Meridian Star


June 23, 2013

A remembrance of Meridian great Oliver ‘Bill’ Buntin


MERIDIAN — The Legend

    To this day, many Meridian natives still refer to Oliver Buntin as the best athlete Meridian High School has ever produced. A larger-than-average child, Buntin excelled in football, baseball, basketball and track while in high school. Those who knew him say if he would have played golf, tennis or any other sport he’d be the best at those as well. When asked later in life what spurred his athletic success, Buntin simply replied, “Shoot, you know I’m a terrible loser.”

    “He was almost like a celebrity,” Bosarge said of her younger brother. “Even people who didn’t know him treated him like he was famous.

    “All the girls loved him; he was quite popular with the ladies,” she added.

    Those who knew him say Buntin was practically unstoppable in his bright-white Corvette, racing through the streets of Meridian fast while going through women even faster.

    Though he only lived to be 30 years old, Buntin married three times. However, it was just too hard to hold him down.

    “I first met Oliver either in the summer of 1961, ’62 or ’63 and began running around with him,” Meridian native Son Bryant told Farmer in the book he's writing. “… He was extremely bold. We would stop at red lights next to some girl on a date, and he would try and talk her into coming into the car with us, completely ignoring her date.”

    The Corvette was one of two purchases Buntin made after signing a professional baseball contract with the Chicago Cubs for $15,000 directly out of high school. The other purchase was a 14-foot boat equipped with a 50-horsepower motor.

    Living life with a reckless abandonment was Buntin’s passion, and nothing brought him closer to that than his times on the water.

    Upon first buying the boat, Buntin took a couple of friends down to the lake to show it off. The daredevil then proceeded to floor the engine and head straight towards telephone poles which were poking up from under the water, turning just in time to avoid collision. According to friend Billy Dorman, Buntin was able to pull the maneuver twice before smacking into a pole on his third attempt. With water quickly filling the boat, the fast-thinking Buntin ran the boat hard, forcing the water out the back until he could return the crew back to the banks safely.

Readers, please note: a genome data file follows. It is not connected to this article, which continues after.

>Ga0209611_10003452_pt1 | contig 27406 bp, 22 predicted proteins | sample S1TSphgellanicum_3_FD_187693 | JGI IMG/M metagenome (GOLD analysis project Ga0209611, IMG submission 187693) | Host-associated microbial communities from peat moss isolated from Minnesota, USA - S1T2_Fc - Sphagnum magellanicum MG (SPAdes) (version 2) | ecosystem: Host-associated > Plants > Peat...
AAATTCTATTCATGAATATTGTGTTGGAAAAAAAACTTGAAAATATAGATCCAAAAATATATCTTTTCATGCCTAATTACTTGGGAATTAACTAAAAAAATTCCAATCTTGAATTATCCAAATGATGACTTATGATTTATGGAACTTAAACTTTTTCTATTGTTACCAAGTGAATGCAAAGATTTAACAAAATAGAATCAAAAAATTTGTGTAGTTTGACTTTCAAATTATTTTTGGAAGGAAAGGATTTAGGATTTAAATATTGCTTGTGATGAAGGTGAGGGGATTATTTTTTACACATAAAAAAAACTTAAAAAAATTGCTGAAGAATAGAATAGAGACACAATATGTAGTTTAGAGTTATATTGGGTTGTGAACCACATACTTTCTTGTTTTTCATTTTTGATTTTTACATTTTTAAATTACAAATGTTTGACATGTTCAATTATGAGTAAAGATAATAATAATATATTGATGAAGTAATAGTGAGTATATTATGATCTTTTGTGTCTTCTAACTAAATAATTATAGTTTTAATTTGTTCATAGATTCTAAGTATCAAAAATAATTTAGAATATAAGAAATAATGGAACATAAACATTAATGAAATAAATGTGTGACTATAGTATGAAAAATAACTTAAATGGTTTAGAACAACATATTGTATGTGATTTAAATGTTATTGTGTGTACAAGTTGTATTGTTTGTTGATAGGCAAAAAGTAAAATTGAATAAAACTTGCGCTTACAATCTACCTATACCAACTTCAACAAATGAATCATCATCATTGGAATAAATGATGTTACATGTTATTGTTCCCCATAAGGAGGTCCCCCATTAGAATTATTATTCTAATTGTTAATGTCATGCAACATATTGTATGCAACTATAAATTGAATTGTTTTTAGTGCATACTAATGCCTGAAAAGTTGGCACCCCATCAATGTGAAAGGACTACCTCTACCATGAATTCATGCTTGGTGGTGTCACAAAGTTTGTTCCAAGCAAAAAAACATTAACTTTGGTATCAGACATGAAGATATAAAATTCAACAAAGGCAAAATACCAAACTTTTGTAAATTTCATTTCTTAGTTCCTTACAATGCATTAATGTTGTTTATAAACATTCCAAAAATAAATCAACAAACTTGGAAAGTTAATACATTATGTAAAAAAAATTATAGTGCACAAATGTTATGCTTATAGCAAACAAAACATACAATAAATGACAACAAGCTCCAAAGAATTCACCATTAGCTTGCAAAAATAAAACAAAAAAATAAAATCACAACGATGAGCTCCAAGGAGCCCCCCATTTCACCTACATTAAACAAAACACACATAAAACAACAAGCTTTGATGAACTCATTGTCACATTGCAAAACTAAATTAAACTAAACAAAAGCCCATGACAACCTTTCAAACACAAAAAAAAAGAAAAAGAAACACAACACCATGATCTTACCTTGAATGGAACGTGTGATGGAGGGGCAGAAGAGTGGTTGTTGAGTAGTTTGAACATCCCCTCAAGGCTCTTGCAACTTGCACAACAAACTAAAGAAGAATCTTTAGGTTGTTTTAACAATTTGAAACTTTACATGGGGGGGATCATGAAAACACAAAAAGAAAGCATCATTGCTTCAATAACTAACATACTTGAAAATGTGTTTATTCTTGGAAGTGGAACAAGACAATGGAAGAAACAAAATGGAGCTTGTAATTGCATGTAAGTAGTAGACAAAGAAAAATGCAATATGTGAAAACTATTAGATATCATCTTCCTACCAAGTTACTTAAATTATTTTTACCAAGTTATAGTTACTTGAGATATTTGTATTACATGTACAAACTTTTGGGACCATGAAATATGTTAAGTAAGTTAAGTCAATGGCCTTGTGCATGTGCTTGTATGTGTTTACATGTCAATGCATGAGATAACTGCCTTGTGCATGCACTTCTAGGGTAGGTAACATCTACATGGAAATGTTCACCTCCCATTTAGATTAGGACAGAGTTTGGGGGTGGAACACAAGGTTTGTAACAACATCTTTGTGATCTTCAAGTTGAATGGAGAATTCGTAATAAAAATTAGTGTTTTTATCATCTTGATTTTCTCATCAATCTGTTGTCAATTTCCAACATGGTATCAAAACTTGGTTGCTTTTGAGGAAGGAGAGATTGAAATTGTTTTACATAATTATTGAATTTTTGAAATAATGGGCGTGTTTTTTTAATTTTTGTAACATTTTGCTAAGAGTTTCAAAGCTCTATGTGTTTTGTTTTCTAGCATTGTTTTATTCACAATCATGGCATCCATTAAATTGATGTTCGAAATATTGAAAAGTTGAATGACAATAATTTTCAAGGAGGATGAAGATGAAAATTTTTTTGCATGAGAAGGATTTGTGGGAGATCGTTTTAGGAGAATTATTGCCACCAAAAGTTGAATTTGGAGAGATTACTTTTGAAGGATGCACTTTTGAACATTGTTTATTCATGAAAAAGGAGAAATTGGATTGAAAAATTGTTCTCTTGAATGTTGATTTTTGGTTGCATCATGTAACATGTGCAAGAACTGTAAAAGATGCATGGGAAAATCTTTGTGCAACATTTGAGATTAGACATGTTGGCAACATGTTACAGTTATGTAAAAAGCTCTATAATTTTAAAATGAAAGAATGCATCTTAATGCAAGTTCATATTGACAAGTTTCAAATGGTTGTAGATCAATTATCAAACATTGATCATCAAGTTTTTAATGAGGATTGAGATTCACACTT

Buntin would continue racing boats in tournaments across the nation. When the Cubs ordered him to stop racing as not to jeopardize his playing career, Buntin refused, opting to leave the team to continue racing.

    Most of Buntin’s adventures came aboard a hydroplane boat named Miss Peg. Once aboard the Peg, Buntin let loose, often releasing a fearless approach – which earned him the nickname “Wild Bill” by those in the racing community.

    During roll call before tournaments, the confident Buntin was known for calling out “Buntin's here and the Peg is honking.”

    “He was cocky in a good way,” race enthusiast Joey Nolan said. “He was very confident in his ability and what he could do.”

    At no time was that confidence better demonstrated than during the Southland Regatta in St. Petersburg Fla., in February 1968.

    Before the race, Buntin stood up in front of his competition, boasting if the other racers raced their hardest and their boats ran at their best, they could compete for second place. Sure enough, Buntin followed up on his proclamation, blowing past the field while setting a world record in the process. Buntin finished the three lap, 5-mile race with an average speed of 92.3 miles per hour, shattering the previous world record held by Skeeter Johnson aboard The WaWa 2 at 89.02 mph in 1966.

    Later that night, in typical show-stopping fashion, Buntin drove his motorcycle into the lobby of the St. Petersburg Yacht Club during award ceremonies to claim his prize.

    Five months later, Buntin took home the national championship in Tonawanda, N.Y.

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